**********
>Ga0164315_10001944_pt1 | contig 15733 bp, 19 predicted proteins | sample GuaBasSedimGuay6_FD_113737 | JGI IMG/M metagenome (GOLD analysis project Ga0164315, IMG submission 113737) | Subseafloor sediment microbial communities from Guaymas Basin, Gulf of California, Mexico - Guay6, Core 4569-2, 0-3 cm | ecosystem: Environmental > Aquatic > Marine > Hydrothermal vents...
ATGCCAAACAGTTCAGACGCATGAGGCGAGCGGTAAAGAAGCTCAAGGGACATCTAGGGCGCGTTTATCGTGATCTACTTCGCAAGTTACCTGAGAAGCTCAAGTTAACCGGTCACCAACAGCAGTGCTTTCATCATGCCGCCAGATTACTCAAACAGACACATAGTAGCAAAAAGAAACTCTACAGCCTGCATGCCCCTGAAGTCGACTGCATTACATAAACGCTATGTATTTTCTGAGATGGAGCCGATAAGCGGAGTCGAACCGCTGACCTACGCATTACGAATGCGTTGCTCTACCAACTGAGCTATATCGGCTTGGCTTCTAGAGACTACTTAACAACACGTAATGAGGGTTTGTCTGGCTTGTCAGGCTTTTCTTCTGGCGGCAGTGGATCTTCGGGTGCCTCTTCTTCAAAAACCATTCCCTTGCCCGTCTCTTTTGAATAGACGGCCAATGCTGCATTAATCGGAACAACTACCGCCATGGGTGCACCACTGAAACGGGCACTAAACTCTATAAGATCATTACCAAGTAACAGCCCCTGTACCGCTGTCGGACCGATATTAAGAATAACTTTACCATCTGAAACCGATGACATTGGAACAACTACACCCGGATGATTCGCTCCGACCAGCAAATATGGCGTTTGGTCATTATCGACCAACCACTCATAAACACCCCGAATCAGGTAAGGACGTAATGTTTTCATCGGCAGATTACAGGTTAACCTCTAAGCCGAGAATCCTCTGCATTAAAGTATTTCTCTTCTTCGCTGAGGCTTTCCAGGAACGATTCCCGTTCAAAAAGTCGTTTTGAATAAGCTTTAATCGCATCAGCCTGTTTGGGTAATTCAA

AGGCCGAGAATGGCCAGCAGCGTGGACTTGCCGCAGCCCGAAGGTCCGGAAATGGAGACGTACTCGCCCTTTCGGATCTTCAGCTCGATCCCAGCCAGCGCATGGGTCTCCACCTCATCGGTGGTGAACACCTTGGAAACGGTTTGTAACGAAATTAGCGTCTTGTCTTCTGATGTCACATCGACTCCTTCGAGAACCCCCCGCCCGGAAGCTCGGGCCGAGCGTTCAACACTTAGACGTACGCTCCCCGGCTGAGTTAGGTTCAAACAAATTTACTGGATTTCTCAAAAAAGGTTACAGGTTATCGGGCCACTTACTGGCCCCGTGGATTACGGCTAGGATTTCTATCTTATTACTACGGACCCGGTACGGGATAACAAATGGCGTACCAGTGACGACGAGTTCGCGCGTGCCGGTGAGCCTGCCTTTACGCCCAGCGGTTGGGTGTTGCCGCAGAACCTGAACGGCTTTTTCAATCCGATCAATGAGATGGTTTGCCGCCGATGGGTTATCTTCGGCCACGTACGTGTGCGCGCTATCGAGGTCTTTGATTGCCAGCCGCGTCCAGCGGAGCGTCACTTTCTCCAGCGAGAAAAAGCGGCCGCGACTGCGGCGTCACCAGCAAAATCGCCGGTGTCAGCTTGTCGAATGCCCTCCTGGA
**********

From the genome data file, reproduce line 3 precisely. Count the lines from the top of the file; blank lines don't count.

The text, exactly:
AGGCCGAGAATGGCCAGCAGCGTGGACTTGCCGCAGCCCGAAGGTCCGGAAATGGAGACGTACTCGCCCTTTCGGATCTTCAGCTCGATCCCAGCCAGCGCATGGGTCTCCACCTCATCGGTGGTGAACACCTTGGAAACGGTTTGTAACGAAATTAGCGTCTTGTCTTCTGATGTCACATCGACTCCTTCGAGAACCCCCCGCCCGGAAGCTCGGGCCGAGCGTTCAACACTTAGACGTACGCTCCCCGGCTGAGTTAGGTTCAAACAAATTTACTGGATTTCTCAAAAAAGGTTACAGGTTATCGGGCCACTTACTGGCCCCGTGGATTACGGCTAGGATTTCTATCTTATTACTACGGACCCGGTACGGGATAACAAATGGCGTACCAGTGACGACGAGTTCGCGCGTGCCGGTGAGCCTGCCTTTACGCCCAGCGGTTGGGTGTTGCCGCAGAACCTGAACGGCTTTTTCAATCCGATCAATGAGATGGTTTGCCGCCGATGGGTTATCTTCGGCCACGTACGTGTGCGCGCTATCGAGGTCTTTGATTGCCAGCCGCGTCCAGCGGAGCGTCACTTTCTCCAGCGAGAAAAAGCGGCCGCGACTGCGGCGTCACCAGCAAAATCGCCGGTGTCAGCTTGTCGAATGCCCTCCTGGA